The American Heart Association recommends a restriction of dietary sodium to 3,000 milligrams (3 grams) per day and of dietary cholesterol to 300 milligrams per day.
Generally, 1.5 teaspoons of salt (the composition of which is either sodium chloride or sodium iodide) a day is sufficient to obtain the recommended 3,000 milligrams of sodium. However, the average American ingests two to four times that much. Too much salt in the diet causes extra water to be drawn into the blood vessels. This increases the pressure on the artery walls, causing high blood pressure.
Cholesterol, an essential element for bodily functions, is contained in foods having a high saturated-fat content, such as butter, cheese, whole milk, ice cream, cream, fatty meats, poultry, shellfish, coconut oil, cocoa butter (found in chocolate), palm oil, and palm kernel oil.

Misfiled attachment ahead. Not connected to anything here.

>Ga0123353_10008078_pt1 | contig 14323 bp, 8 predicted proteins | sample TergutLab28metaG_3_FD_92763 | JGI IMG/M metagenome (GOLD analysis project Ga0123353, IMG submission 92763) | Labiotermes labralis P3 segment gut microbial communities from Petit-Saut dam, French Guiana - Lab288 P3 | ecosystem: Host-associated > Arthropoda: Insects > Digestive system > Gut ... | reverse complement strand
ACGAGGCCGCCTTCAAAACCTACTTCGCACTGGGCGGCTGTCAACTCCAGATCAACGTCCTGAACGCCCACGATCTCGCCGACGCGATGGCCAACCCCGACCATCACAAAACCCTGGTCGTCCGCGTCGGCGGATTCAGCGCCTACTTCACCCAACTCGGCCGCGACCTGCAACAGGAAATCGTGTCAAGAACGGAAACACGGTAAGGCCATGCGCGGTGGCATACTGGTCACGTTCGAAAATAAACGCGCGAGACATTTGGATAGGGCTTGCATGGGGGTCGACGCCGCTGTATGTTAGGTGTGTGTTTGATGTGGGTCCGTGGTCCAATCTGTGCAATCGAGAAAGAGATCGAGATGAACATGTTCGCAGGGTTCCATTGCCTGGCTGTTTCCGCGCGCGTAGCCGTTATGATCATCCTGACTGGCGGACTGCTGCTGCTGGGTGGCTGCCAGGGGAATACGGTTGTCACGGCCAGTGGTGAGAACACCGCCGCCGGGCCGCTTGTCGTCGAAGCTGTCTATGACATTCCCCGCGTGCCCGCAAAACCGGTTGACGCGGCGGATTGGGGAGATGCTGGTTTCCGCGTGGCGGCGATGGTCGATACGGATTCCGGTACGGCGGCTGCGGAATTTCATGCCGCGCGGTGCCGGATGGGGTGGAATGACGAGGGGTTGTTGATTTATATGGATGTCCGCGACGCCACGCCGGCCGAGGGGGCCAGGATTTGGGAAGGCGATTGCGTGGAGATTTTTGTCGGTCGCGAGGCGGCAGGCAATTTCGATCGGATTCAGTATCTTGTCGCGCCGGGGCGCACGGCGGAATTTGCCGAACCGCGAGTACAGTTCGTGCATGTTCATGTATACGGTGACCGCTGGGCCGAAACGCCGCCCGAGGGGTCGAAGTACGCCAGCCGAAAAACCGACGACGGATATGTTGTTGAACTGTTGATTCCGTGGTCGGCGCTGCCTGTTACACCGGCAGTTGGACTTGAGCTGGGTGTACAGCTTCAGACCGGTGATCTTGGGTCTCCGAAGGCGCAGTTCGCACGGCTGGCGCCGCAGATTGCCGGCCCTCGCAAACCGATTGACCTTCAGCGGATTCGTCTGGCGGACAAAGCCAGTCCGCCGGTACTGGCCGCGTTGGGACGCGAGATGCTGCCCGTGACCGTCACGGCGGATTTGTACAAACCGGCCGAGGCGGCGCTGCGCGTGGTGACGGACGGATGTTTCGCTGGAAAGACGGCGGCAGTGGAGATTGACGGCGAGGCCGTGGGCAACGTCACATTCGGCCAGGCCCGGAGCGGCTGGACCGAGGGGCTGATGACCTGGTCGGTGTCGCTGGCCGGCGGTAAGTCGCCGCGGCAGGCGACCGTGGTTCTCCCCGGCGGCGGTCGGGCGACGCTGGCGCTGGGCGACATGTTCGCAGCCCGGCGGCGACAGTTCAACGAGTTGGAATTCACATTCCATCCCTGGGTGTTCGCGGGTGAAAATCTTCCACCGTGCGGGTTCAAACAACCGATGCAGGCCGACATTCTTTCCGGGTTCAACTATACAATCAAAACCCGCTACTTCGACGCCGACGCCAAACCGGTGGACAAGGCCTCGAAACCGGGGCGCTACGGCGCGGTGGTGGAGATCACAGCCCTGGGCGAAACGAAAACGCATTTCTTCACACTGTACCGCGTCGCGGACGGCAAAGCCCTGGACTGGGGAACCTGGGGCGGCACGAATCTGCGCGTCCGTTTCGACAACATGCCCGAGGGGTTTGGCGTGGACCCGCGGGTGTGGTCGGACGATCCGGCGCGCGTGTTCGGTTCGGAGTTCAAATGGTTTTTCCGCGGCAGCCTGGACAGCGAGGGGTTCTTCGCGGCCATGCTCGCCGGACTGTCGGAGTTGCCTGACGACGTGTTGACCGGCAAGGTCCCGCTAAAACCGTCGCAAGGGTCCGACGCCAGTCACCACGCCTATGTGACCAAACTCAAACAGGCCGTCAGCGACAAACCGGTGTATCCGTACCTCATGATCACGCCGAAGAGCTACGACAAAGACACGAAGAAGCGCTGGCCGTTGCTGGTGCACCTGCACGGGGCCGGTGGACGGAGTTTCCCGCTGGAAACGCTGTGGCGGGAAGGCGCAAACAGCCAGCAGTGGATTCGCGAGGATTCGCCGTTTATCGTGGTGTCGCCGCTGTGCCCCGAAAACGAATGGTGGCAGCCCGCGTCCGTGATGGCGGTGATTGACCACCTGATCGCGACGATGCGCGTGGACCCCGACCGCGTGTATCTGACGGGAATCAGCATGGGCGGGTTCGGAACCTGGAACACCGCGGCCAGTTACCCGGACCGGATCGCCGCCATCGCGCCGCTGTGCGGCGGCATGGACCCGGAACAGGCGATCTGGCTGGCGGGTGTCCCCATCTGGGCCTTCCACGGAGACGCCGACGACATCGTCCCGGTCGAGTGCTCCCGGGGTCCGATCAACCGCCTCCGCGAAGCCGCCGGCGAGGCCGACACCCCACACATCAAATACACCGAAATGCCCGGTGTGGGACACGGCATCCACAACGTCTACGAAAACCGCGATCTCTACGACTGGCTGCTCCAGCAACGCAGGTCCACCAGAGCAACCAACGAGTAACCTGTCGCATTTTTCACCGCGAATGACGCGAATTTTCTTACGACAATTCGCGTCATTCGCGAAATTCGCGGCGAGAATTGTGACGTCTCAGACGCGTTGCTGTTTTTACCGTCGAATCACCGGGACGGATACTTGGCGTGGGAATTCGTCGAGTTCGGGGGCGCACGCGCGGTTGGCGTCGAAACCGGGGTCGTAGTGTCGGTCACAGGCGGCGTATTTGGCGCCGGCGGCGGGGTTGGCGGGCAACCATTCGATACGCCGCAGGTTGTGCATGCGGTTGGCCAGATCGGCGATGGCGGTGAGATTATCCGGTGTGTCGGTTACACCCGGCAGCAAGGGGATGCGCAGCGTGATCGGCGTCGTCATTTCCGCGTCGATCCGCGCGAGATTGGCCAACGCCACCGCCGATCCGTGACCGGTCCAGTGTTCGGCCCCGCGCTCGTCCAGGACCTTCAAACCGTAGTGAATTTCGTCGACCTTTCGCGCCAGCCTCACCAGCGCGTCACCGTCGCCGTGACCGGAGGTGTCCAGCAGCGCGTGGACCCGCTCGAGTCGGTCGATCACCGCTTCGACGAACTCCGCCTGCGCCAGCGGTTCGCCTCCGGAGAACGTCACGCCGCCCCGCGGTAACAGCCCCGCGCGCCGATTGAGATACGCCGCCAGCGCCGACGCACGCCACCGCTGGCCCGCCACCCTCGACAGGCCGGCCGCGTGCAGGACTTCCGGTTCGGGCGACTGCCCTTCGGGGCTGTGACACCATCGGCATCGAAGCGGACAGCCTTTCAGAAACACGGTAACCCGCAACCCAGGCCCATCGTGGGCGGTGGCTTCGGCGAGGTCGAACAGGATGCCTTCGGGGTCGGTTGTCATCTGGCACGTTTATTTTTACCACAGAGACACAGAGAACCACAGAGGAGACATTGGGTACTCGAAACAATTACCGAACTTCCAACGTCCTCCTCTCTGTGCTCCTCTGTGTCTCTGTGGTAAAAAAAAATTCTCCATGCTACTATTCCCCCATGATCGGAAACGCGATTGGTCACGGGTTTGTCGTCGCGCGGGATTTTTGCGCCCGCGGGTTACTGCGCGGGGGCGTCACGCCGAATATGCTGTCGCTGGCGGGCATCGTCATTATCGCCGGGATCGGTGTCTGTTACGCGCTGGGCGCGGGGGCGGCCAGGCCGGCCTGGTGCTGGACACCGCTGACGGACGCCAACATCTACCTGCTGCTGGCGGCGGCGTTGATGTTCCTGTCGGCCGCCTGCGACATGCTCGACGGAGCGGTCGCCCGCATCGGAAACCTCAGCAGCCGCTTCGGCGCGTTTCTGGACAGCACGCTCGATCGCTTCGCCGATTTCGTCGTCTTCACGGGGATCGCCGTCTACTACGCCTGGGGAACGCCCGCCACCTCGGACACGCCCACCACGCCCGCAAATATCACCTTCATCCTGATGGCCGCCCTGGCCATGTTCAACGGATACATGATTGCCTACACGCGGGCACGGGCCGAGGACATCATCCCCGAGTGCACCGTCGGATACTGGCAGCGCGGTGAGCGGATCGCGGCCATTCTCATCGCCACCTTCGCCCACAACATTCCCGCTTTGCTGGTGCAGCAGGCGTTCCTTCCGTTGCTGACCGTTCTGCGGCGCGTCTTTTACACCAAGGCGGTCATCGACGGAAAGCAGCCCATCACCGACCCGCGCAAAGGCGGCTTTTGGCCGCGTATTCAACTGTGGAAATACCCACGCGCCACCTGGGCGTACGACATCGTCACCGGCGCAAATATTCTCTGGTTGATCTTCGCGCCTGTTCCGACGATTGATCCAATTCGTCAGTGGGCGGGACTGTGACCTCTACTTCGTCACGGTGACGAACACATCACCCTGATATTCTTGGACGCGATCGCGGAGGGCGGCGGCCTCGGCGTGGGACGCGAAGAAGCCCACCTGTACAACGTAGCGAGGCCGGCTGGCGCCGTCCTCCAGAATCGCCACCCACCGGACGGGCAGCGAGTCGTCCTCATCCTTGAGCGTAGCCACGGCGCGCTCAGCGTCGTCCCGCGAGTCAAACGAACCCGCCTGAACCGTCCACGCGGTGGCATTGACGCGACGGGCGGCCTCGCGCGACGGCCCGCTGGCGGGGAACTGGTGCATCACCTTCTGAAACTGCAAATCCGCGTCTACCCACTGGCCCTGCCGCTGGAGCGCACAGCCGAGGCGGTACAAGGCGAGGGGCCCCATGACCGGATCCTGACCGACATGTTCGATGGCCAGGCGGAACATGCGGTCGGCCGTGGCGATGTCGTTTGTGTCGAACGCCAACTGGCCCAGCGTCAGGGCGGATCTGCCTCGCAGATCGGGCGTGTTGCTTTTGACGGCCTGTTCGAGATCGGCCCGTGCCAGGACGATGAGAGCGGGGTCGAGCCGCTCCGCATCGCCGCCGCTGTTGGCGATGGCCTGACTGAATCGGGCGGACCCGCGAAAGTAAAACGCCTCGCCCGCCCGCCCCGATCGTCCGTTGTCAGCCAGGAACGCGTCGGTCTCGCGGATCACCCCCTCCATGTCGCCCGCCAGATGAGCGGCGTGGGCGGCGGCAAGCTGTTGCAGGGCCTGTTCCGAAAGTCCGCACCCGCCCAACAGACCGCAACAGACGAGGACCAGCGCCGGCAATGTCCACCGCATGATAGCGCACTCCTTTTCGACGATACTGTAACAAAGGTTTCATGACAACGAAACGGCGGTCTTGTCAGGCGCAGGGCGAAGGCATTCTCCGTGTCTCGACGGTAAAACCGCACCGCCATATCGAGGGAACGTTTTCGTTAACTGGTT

Saturated fats are fats that are solid at room temperature or that become hard when exposed to cold.
The overconsumption of fatty foods may raise one's blood cholesterol to unhealthy levels. High cholesterol can lead to heart disease and atherosclerosis (a condition characterized by fatty deposits in artery walls). For those reasons, researchers advise limiting one's intake of fatty, high-cholesterol foods.
Sources: Eating to Lower Your High Blood Cholesterol, (pamphlet), pp. 4-8; Hopkins, Nigel J., John W. Mayne, and John R. Hudson. The Numbers You Need, p. 84; Wyngaarden, James B., and Lloyd H. Smith. Cecil Textbook of Medicine, p. 1208.
Sources: Dull, Charles E. Modern Physics, p. 243; Ontario Science Center Staff. Foodworks: Over One Hundred Science Activities and Fascinating Facts That Explore the Magic of Food, p. 72.